The wife was going to explain some of this, but to her amazement the Zen priest simply came out with stone again and again. She expected him to change occasionally, so sometimes she made the scissors or the stone, and then he won or drew. But as he persisted it became clear he was not going to change; she produced the paper each time, and the game became no game. She stopped and explained, ‘Your Reverence, it’s no good always making the stone like that. You have to try something else or it isn’t a game at all.’
‘Oh,’ he said, ‘oh I see. Let’s try again.’
Now he began coming out with the paper, and continued with that, so that he lost every time and it became ridiculous. ‘Well,’ he said finally, ‘I can see that I’m never going to be able to master this game. Anyway, thank you for putting up with me, and now . . .’ and he took his leave.
When her husband came back she told him what had happened. ‘They say he’s so clever, but I think he’s an absolute fool. You know he kept bringing out the stone’ – and she suited the action to the word- ‘and he went on doing it, on and on and on. And then I told him, I said, you can’t win like that, you have to try another one, and you know what? he went on paper, paper, paper all the time’, and she was laughing and holding out her hand in the paper sign.
As she held her hand out she stopped laughing and looked at it. She stared at it for quite a little time; then she clenched her fist into the stone and looked at that. She became lost in thought.
At the next party, the entertainment was on the proper level and she was really hospitable. Thereafter she had no trouble in entertaining generously when the occasion called for it, without falling into meaningless expense when not necessary. Through her favourite game she had learned that to keep the hand always closed will not be right, but neither will it do to have the hand always open. But one does not have to do either of those things; one can alternate them appropriately.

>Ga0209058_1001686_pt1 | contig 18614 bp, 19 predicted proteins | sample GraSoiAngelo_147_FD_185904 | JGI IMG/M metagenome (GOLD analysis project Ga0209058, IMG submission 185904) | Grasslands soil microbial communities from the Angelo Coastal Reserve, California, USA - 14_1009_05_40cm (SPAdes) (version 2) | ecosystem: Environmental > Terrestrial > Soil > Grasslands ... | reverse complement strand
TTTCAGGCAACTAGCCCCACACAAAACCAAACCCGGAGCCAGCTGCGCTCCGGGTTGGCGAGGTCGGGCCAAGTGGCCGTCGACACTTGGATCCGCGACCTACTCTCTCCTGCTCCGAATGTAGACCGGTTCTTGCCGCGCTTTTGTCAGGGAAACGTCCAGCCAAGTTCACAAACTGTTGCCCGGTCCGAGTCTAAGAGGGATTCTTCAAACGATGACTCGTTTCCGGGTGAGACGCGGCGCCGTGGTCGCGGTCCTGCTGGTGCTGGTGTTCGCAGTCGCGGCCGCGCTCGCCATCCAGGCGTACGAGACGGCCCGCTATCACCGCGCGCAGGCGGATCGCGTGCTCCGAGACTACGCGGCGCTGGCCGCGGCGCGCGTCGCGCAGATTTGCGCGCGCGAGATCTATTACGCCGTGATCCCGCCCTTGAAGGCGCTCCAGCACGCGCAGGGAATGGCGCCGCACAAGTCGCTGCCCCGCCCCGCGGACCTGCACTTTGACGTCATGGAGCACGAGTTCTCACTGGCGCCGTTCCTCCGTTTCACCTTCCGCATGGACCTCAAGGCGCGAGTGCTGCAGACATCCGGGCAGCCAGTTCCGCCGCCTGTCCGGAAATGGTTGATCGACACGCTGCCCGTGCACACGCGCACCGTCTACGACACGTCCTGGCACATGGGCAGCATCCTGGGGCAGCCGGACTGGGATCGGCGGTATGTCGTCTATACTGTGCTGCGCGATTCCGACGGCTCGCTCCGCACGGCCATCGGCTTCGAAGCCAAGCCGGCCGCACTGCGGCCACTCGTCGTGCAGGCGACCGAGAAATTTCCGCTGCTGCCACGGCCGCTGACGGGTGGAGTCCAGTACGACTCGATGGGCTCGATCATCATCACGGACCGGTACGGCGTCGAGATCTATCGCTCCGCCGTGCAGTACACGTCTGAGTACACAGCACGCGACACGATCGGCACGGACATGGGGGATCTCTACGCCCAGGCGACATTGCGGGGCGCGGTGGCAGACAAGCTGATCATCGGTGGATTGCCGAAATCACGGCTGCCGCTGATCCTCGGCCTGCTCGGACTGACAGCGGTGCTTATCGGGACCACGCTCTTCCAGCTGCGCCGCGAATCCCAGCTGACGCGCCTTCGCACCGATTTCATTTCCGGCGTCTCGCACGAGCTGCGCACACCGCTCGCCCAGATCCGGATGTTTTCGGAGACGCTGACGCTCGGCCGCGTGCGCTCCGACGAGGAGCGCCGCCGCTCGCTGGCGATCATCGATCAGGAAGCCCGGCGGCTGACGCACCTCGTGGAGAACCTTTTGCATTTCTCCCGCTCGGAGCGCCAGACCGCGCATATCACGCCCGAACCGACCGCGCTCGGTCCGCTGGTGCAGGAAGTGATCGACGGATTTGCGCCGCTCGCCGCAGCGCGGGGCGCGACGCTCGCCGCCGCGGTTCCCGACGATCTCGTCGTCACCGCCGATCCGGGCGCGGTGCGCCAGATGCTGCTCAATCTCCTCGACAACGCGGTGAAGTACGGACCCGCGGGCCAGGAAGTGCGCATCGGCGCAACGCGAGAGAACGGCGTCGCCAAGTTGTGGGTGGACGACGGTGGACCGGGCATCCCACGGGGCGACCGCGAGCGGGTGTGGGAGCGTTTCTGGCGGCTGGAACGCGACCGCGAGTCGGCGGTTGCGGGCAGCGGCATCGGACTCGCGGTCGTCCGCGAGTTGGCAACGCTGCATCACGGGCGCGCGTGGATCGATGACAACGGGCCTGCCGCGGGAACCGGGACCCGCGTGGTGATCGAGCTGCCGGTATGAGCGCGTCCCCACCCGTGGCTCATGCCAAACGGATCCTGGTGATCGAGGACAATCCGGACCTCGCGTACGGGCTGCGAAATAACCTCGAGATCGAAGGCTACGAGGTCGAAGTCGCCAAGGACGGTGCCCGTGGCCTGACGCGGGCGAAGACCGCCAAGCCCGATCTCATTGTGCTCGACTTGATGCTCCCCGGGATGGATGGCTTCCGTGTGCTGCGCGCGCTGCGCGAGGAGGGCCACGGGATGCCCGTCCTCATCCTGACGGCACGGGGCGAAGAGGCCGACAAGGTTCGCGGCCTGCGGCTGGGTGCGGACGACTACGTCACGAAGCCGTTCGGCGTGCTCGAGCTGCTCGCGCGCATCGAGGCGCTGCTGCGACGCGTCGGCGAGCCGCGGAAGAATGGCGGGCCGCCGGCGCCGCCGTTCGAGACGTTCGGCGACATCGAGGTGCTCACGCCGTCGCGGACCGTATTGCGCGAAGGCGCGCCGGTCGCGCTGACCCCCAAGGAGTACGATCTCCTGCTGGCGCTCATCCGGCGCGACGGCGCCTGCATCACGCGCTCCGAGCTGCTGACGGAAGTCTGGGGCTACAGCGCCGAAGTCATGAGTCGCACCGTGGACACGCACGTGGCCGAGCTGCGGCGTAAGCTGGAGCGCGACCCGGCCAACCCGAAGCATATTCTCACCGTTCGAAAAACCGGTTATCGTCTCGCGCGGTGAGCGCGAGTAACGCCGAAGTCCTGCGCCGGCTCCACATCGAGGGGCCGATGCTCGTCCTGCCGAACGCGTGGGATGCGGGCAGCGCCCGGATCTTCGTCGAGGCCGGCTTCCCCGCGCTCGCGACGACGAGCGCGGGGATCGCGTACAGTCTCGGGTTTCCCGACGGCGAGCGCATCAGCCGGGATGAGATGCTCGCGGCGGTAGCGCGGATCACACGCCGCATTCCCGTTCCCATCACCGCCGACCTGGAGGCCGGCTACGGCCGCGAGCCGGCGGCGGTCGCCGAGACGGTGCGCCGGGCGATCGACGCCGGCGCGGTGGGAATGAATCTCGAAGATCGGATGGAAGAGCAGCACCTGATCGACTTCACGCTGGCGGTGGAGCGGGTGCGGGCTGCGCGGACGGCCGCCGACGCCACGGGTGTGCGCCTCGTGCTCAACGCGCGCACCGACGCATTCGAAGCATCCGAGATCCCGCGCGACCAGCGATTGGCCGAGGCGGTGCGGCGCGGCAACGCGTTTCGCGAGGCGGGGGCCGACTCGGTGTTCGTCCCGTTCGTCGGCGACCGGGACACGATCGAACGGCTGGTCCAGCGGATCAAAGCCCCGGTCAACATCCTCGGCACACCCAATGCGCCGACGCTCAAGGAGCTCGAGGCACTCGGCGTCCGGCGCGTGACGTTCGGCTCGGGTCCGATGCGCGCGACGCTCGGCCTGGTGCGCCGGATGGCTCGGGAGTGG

This story makes the same self-evident point which had failed to influence the young wife’s behaviour in the first place. To tell it to someone else with that problem would have no effect at all. It would simply be another bit of ‘advice’.
The reason it had an effect on this wife was, that the illustration concerned something which she had made a vital interest. She must have played the game a great deal.
It does not matter what were the deep-seated impulses which gave it such attraction for her: they were there, and she found a deep emotional significance in the open hand of the paper and the tight- clenched fist of the stone, because they had been often connected with excitement and tension and disappointment and triumph. The Zen teacher must have made inquiries as to what she was really interested in, and when he found it, he was able to make inspirational use of it.
It is necessary to see from this story that it is not much use taking up some koan or problem idly, wondering vaguely what the answer might be while knowing that it doesn’t in the end matter whether one hits or misses. The original koan situations mattered vitally to the people who went through them; there was a tremendous charge of vitality wrapped up in them. But to someone reading about them hundreds of years later, it is only like a chess problem or a crossword or wondering what will happen next in a television serial. A skilful teacher is able to invest the koan riddles with urgency till they become the whole world, but it may not be particularly easy even in a traditional environment. The teacher seeks for a koan, not necessarily one of the classical koans, on to which the pupil can bring out the whole personality, not merely intellectual curiosity or appreciation of beauty or mystery or simply exercise of will.
To some extent the teacher has to re-create the original situation5 this may not be so impossible as it sounds, because there are typical situations which occur in most lives. But it takes time to invest what is at first merely a story with the necessary charge of actuality. One of the advantages of the Ways is that the situations arise fresh in living experience during practice of the Way; a possible disadvantage is that a pupil may think his enlightenment, so far as he gets it, applies only in the circumstances of his particular Way.